Advanced

The glial response to intracerebrally delivered therapies for neurodegenerative disorders : is this a critical issue?

Cicchetti, Francesca and Barker, Roger A LU (2014) In Frontiers in Pharmacology 5.
Abstract

The role of glial cells in the pathogenesis of many neurodegenerative conditions of the central nervous system (CNS) is now well established (as is discussed in other reviews in this special issue of Frontiers in Neuropharmacology). What is less clear is whether there are changes in these same cells in terms of their behavior and function in response to invasive experimental therapeutic interventions for these diseases. This has, and will continue to become more of an issue as we enter a new era of novel treatments which require the agent to be directly placed/infused into the CNS such as deep brain stimulation (DBS), cell transplants, gene therapies and growth factor infusions. To date, all of these treatments have produced variable... (More)

The role of glial cells in the pathogenesis of many neurodegenerative conditions of the central nervous system (CNS) is now well established (as is discussed in other reviews in this special issue of Frontiers in Neuropharmacology). What is less clear is whether there are changes in these same cells in terms of their behavior and function in response to invasive experimental therapeutic interventions for these diseases. This has, and will continue to become more of an issue as we enter a new era of novel treatments which require the agent to be directly placed/infused into the CNS such as deep brain stimulation (DBS), cell transplants, gene therapies and growth factor infusions. To date, all of these treatments have produced variable outcomes and the reasons for this have been widely debated but the host astrocytic and/or microglial response induced by such invasively delivered agents has not been discussed in any detail. In this review, we have attempted to summarize the limited published data on this, in particular we discuss the small number of human post-mortem studies reported in this field. By so doing, we hope to provide a better description and understanding of the extent and nature of both the astrocytic and microglial response, which in turn could lead to modifications in the way these therapeutic interventions are delivered.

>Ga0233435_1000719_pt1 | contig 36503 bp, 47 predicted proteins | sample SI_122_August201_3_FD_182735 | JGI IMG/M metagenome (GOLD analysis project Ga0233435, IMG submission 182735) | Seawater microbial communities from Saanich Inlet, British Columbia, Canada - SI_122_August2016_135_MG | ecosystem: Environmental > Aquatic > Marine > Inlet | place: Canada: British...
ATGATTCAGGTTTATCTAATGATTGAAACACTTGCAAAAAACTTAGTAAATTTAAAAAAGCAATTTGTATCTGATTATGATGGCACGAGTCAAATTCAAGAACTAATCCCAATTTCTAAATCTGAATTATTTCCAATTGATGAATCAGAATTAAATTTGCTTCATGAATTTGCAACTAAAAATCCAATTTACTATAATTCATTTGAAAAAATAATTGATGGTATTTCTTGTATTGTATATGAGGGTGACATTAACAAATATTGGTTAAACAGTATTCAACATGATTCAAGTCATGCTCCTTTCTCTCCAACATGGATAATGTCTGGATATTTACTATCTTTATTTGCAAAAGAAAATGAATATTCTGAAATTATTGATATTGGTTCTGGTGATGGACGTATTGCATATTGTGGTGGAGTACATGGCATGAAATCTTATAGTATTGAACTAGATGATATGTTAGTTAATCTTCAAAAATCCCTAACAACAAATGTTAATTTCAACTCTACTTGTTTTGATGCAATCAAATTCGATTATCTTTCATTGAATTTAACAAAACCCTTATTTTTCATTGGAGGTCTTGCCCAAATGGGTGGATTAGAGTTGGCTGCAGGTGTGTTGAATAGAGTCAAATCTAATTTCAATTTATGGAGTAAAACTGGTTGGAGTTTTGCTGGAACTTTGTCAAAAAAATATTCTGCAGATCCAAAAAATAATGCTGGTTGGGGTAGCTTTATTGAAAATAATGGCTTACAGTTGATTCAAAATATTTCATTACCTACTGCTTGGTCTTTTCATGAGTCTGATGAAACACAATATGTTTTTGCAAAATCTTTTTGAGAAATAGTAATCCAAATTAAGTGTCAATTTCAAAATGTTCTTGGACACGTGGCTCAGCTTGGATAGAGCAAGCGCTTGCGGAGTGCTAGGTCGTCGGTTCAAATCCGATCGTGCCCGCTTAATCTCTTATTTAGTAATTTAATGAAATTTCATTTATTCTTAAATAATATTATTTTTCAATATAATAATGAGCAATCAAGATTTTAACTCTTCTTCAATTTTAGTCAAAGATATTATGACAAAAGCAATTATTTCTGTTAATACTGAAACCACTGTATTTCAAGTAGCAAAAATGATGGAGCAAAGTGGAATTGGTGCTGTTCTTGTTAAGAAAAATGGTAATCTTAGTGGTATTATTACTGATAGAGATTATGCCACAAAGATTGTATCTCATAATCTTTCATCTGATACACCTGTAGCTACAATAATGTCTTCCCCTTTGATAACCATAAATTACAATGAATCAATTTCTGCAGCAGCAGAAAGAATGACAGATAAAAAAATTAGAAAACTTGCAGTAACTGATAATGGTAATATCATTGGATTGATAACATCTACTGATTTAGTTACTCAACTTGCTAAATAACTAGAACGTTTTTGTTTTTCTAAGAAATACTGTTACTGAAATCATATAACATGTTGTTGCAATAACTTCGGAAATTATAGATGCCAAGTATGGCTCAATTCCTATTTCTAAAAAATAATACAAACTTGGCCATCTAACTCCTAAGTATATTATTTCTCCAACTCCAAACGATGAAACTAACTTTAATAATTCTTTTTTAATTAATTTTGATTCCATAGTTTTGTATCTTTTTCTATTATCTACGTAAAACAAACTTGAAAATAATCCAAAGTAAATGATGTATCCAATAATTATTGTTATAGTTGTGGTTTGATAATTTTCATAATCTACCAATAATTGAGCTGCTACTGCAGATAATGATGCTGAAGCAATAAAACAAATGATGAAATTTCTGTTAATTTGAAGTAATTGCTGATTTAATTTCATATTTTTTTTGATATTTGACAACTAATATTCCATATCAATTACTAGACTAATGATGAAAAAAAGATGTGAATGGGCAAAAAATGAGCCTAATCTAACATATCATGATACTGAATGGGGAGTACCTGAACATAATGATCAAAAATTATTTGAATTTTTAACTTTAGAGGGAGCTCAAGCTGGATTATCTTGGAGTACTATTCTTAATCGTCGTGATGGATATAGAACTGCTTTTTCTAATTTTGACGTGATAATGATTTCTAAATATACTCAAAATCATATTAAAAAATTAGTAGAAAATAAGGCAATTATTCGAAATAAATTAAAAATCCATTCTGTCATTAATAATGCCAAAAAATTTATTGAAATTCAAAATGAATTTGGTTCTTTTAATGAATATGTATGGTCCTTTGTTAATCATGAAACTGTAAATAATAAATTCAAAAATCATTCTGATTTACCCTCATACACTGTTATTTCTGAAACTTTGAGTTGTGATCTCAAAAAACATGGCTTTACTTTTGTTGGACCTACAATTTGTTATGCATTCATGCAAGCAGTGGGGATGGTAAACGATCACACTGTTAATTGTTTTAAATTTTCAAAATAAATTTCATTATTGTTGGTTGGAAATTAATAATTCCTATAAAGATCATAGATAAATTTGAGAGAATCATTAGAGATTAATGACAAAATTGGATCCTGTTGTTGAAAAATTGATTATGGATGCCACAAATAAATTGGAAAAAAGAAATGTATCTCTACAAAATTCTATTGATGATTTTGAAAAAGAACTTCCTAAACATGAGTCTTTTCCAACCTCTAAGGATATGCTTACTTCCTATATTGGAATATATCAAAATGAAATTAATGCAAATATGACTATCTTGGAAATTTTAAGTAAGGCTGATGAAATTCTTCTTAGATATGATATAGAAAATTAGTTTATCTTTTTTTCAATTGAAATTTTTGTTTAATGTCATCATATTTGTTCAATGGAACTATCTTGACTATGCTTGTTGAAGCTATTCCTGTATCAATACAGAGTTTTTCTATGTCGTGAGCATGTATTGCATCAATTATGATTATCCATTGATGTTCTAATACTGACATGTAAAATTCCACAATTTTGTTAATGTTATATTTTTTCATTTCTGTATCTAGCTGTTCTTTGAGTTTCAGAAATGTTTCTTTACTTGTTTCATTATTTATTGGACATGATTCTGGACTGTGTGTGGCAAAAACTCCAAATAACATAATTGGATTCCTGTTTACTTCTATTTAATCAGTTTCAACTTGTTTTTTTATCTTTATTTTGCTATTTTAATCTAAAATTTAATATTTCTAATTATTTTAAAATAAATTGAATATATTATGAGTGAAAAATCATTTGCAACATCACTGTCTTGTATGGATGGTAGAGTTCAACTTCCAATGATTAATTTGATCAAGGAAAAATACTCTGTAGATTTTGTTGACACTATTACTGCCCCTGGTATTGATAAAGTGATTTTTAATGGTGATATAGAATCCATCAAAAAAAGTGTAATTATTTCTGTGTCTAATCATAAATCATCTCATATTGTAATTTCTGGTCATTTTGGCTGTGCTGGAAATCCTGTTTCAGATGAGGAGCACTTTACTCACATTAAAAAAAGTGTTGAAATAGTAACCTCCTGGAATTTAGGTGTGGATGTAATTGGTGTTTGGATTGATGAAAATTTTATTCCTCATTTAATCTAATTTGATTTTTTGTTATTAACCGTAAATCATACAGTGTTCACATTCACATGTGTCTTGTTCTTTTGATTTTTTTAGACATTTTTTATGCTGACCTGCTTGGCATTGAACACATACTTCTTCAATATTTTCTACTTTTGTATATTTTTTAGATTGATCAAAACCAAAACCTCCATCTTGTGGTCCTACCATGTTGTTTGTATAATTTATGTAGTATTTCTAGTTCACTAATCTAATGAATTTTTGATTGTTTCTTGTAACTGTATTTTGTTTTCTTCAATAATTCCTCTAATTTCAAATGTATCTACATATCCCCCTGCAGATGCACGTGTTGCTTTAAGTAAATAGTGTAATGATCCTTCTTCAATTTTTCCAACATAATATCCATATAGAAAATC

(Less)
Please use this url to cite or link to this publication:
author
publishing date
type
Contribution to journal
publication status
published
keywords
Journal Article, Review
in
Frontiers in Pharmacology
volume
5
publisher
Frontiers
external identifiers
  • scopus:84904763743
ISSN
1663-9812
DOI
10.3389/fphar.2014.00139
language
English
LU publication?
no
id
f637e953-0a85-4ce1-84c3-2cfc2a0c48e1
date added to LUP
2016-11-24 15:11:58
date last changed
2017-07-23 05:20:49
@article{f637e953-0a85-4ce1-84c3-2cfc2a0c48e1,
  abstract     = {<p>The role of glial cells in the pathogenesis of many neurodegenerative conditions of the central nervous system (CNS) is now well established (as is discussed in other reviews in this special issue of Frontiers in Neuropharmacology). What is less clear is whether there are changes in these same cells in terms of their behavior and function in response to invasive experimental therapeutic interventions for these diseases. This has, and will continue to become more of an issue as we enter a new era of novel treatments which require the agent to be directly placed/infused into the CNS such as deep brain stimulation (DBS), cell transplants, gene therapies and growth factor infusions. To date, all of these treatments have produced variable outcomes and the reasons for this have been widely debated but the host astrocytic and/or microglial response induced by such invasively delivered agents has not been discussed in any detail. In this review, we have attempted to summarize the limited published data on this, in particular we discuss the small number of human post-mortem studies reported in this field. By so doing, we hope to provide a better description and understanding of the extent and nature of both the astrocytic and microglial response, which in turn could lead to modifications in the way these therapeutic interventions are delivered.</p>},
  articleno    = {139},
  author       = {Cicchetti, Francesca and Barker, Roger A},
  issn         = {1663-9812},
  keyword      = {Journal Article,Review},
  language     = {eng},
  publisher    = {Frontiers},
  series       = {Frontiers in Pharmacology},
  title        = {The glial response to intracerebrally delivered therapies for neurodegenerative disorders : is this a critical issue?},
  url          = {http://dx.doi.org/10.3389/fphar.2014.00139},
  volume       = {5},
  year         = {2014},
}